Sermon, 2/12/23: UNDER CONTRACT

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6 Epiphany

Psalm 119:1–8; Deuteronomy 30:15–20; I Corinthians 3:1–9; Matthew 5:21–37

Let your word be ‘Yes, Yes’ or ‘No, No.’  (Matthew 5:37)

Because I have not recently been involved in what is called “the housing market,” I have paid little attention to how volatile, sluggish, bearish, or steady the selling and buying of residences have been, whether as evidenced in single family, duplex, or condominium offerings.  I understand that the winter months do not usually produce much activity in “the housing market,” because, or so it has been said to me, families do not like to uproot children who are in school, which is fair enough.  In our hemisphere it is cold, and no one likes to change residences, unless absolutely necessary, when the sky is overcast and the streets are snow-covered.  No one looks forward to abandoning the warmth, comfort, and familiarity of place, where, in addition to family, one knows ones neighbors, however intimate or fragile that neighborly relationship might be.  Fair enough.

Though with no interest in moving, thoughts of moving occurred to me, because this week past I had occasion to drive three times the short distance from my home to our church campus site.  These were no emergencies, just the almost routine conducting of business on behalf of our congregation.  On the one occasion, I had debated whether to make the five mile drive, but something moved me to come anyway, and what a surprise awaited me, as I exited my vehicle and made my way to the St. Francis Hall entrance.  A young woman, walking her dog, called out after me.  In the conversation which followed, she informed me that on other random occasions, always during the week but not never on Sunday, she had stopped by, wanting to speak with someone.  And so we spoke, in the warmth of St. Francis Hall, with her dog at her side.  I could not resist inviting her to come and see what we do on Sunday.  My conclusion, to wax religiously for a moment, was the rest is now up to God. 

However, I digress.  On each of the three occasions, as I began my drive hither, but still quite close to home, in fact in walking distance, a realtor’s sign on the lawn of one of the homes caught my attention.  Just the sign itself attracted notice, as residences in my neighborhood do not change ownership often.  But also, it was what the top portion of the sign said: “Under Contract.”  It was that terminology which piqued my interest.  Other signs have read: “Under Agreement” or “Sale Pending.”  This sign read “Under Contract.”  Not having expertise in this profession, I make the assumption that all three seek to convey the same information, namely real property is about to change ownership.  A sale has been successful.  Two perhaps previously unknown parties have reached an agreement, monitored in its final phase by real estate agents, attorneys, and legal authorities in the jurisdiction, an agreement which is acceptable to both.  Perhaps even more likely is the possibility that seller and buyer never ever met each other, for both parties may live in different cities or states.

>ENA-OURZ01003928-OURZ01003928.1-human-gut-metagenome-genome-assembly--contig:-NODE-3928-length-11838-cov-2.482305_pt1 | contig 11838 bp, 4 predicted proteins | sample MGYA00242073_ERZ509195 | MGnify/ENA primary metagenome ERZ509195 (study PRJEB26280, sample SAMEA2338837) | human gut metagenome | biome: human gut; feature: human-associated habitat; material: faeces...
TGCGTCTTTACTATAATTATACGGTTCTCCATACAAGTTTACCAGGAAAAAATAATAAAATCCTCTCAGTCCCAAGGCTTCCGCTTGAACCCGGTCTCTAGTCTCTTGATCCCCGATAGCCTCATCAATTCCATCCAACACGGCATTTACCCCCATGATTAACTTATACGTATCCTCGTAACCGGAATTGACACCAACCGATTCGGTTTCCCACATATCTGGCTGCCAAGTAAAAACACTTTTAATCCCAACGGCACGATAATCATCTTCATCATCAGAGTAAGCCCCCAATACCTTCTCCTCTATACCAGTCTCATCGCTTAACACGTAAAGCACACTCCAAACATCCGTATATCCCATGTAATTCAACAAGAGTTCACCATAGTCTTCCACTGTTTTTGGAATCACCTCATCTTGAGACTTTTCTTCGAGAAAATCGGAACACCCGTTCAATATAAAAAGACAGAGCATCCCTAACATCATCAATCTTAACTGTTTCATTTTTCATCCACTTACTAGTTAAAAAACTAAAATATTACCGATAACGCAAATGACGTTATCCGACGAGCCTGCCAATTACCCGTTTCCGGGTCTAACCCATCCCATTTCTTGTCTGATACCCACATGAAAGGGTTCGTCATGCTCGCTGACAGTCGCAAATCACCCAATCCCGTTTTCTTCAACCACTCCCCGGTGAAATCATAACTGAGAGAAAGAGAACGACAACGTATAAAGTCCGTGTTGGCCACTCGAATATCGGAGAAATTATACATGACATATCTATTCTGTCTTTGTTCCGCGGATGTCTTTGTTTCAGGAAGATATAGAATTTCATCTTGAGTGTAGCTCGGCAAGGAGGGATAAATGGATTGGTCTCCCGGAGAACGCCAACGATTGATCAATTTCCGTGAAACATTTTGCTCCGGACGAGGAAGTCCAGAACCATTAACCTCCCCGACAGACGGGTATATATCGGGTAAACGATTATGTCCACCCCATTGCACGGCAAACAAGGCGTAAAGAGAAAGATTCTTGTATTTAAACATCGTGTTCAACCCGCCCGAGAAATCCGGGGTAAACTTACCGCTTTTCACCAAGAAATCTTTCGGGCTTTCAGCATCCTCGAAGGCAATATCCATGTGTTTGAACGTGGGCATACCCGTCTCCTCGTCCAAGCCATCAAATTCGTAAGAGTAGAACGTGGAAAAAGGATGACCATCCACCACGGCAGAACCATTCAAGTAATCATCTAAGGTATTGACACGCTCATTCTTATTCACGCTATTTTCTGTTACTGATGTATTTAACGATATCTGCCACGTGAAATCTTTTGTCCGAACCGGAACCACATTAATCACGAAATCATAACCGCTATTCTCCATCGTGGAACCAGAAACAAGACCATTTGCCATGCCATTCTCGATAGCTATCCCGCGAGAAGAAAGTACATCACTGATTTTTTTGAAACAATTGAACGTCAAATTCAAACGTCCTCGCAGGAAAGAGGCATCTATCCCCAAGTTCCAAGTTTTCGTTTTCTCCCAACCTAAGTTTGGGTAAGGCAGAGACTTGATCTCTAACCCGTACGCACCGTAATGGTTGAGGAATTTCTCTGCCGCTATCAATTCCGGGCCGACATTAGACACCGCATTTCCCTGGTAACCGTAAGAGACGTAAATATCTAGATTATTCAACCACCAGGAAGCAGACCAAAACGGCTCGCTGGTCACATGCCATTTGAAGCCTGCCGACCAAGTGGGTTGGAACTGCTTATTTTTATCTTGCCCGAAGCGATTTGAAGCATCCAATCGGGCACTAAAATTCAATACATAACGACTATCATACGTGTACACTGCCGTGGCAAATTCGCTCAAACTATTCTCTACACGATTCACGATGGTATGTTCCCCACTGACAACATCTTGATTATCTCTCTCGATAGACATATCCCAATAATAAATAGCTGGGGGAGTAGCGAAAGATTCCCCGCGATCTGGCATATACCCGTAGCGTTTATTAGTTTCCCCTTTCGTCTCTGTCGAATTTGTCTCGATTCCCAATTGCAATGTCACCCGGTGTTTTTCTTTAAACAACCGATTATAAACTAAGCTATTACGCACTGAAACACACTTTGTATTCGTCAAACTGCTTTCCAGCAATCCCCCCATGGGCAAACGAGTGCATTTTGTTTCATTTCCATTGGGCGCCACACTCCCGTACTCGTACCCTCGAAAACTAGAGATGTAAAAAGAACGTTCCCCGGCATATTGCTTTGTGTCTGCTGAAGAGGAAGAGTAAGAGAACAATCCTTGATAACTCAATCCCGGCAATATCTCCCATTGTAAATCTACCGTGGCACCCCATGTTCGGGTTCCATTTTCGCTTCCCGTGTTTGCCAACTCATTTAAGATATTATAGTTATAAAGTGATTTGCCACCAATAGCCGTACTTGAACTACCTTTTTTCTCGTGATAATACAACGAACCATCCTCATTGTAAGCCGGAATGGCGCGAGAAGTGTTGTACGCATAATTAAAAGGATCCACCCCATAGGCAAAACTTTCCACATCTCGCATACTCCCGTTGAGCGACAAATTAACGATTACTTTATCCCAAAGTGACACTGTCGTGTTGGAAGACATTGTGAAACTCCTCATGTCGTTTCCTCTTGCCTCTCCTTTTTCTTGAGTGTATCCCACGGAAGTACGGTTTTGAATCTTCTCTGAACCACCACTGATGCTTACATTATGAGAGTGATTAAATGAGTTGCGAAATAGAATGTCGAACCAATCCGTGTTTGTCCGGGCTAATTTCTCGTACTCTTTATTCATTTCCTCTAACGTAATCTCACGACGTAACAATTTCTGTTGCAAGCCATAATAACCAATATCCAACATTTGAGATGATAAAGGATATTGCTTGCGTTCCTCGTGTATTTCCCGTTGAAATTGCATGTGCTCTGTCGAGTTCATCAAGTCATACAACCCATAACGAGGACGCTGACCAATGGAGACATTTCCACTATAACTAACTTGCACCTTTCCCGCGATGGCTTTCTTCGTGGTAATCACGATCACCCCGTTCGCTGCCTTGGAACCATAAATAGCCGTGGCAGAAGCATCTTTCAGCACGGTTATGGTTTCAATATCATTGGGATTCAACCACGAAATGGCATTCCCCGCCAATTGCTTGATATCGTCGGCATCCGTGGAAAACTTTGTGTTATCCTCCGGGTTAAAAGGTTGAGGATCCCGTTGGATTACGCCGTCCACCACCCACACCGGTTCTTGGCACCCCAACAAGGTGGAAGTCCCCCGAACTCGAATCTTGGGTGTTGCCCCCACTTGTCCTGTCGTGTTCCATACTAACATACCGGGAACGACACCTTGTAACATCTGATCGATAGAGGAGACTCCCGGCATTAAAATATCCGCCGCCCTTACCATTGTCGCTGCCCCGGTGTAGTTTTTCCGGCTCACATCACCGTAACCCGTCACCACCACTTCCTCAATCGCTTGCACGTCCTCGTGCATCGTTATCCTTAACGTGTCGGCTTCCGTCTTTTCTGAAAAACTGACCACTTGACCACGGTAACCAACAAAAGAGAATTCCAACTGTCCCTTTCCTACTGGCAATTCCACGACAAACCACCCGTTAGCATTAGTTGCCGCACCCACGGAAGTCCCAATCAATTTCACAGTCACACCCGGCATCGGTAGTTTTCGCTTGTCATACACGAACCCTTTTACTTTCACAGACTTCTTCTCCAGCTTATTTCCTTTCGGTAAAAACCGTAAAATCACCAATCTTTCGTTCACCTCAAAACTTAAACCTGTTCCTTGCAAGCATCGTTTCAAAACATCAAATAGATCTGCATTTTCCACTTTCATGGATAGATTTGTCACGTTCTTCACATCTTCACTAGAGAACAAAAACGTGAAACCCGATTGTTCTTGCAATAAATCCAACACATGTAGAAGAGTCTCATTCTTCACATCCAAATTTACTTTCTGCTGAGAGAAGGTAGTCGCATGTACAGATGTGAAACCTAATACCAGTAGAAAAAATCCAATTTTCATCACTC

That sign, “under contract,” caused me to think beyond the immediate notification that the real estate agency could announce and boast of another successful sale.  So thought I, as I drove, about procedures, about process.  In speaking to those in that profession, I have learned that it is currently almost standard practice to show property only to those who “have been pre-approved.”  I thought, oh, my good Lord!  What if the church, what if we at St. James opened our doors only to those who have been “pre-approved?”  The realtor who shared this information with me, informed me that “pre-approval”  makes for a more efficient use of his time.  Yet, I should know that “pre-approved” was only the beginning of a long process.  Thereafter, because of the bank failures in the early two-thousands, especially should the client need to apply for a mortgage, an investigation is undertaken in such detail, as to leave no stone unturned.